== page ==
On one wall we were proud to display the names of the many benefactors who supported the funding of our new addition as well as those who have supported us financially in the past (photo 76).

76 Benefactors
76 Benefactors

Here are five photos (photos 77 though 81) of the Grand Re-Opening taken by Ginnie Duffield which were published in the May 21 Autogram. Since I was busy during event much of the time I wasn't able to get some of the photos she took. I am grateful to Ginnie for her complete coverage of our celebration!

77 Rep. Rodney Schad
77 The Grand re-Opening – Rep. Rodney Schad speaks Saturday afternoon, May 16,
as the grand reopening of the Miller County Museum in Tuscumbia got underway.
Behind him are, from left, Miller County Historical Society President Joe Pryor,
Congressman Blaine Luetkemeyer of St. Elizabeth and Sen. Carl Vogel of Jefferson City,
all of whom spoke. Presiding Commissioner Tom Wright, who delivered the invocation, is not pictured.
(Photo by Ginny Duffield)

78 Greg Keeth
78 Greg Keeth demonstrates how to make rope on the farm Saturday, May 16,
at the Miller County Historical Society’s open house at its newly enlarged
and refurbished museum in Tuscumbia.
(Photo by Ginny Duffield)

79 Taffy Pullers
79 Taffy pullers – Becca and Ian Thompson, left, try their hand at pulling taffy at the
Miller County Museum grand re-opening Saturday, May 16. Demonostrating how it is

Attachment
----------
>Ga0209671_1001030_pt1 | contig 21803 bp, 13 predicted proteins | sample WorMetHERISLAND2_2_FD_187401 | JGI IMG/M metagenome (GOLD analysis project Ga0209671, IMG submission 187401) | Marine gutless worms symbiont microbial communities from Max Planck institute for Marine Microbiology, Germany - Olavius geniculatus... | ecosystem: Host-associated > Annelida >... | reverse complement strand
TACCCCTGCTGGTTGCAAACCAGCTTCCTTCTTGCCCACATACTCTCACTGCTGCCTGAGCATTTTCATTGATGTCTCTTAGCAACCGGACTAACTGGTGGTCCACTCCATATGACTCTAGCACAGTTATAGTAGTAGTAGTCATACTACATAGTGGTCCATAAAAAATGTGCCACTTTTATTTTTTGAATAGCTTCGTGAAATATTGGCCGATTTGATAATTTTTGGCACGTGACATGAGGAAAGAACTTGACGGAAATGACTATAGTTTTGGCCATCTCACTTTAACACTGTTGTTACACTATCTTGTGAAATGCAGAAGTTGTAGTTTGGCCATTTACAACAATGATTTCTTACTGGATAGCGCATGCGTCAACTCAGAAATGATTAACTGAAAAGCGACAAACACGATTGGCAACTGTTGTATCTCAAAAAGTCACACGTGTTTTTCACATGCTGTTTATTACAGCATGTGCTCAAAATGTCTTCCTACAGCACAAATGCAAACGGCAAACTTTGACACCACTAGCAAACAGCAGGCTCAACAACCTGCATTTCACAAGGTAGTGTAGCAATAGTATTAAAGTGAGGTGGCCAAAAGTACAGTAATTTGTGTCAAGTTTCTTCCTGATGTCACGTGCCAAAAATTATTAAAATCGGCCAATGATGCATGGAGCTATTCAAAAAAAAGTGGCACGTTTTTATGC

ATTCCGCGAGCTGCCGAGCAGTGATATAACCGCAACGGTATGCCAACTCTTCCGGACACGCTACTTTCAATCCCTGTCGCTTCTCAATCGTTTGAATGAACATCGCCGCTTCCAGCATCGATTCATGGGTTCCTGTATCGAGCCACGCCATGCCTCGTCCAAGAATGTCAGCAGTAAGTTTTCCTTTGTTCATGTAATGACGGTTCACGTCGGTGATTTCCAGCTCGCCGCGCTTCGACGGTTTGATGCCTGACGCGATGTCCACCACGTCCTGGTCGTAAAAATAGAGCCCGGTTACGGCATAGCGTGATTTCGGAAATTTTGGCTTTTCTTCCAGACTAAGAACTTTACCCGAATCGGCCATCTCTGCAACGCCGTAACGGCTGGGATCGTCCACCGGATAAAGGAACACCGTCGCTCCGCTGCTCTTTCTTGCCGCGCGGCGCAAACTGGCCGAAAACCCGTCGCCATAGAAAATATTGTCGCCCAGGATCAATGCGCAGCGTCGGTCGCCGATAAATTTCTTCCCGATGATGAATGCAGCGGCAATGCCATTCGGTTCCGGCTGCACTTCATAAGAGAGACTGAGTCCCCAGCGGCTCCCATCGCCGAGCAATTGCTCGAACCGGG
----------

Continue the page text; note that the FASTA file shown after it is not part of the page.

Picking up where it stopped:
done are members of New Hope Church: Mona Wilson, Luana Davenport and Wilda Trusley.
(Photo by Ginny Duffield)

80 Weaving
80 Weaving with scrap cloth, Lola Howser, right, said she learned to work a loom from
an aunt and then taught herself more. She gave a demonstration Saturday at the
Miller County Museum, assisted by granddaughter Samantha Richardson.
Watching at left is Kelly Warman Stollings of Jefferson City.
(Photo by Ginny Duffield)

81 Wayne Juliano Squaring a Log
81 Wayne Juliano of Iberia demonstrates how to square a log with hand tools
Saturday, May 16, at the Miller County Museum grand re-opening. He is constructing
a log home but said the techiques are similar for making ties.
(Photo by Ginny Duffield)

We are very grateful to all who helped make this year’s Grand Re-Opening the most well attended and exciting opening day in recent memory. Many volunteers dedicated long hours over the last winter to help create one of the most interesting county museums you will ever visit! So drop by sometime this summer and have a visit with us. Our hours are ten a.m. to four p.m. Mondays, Wednesdays, Fridays, and Saturdays.

 

That's all for this week.

Joe Pryor



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Here We "GROW"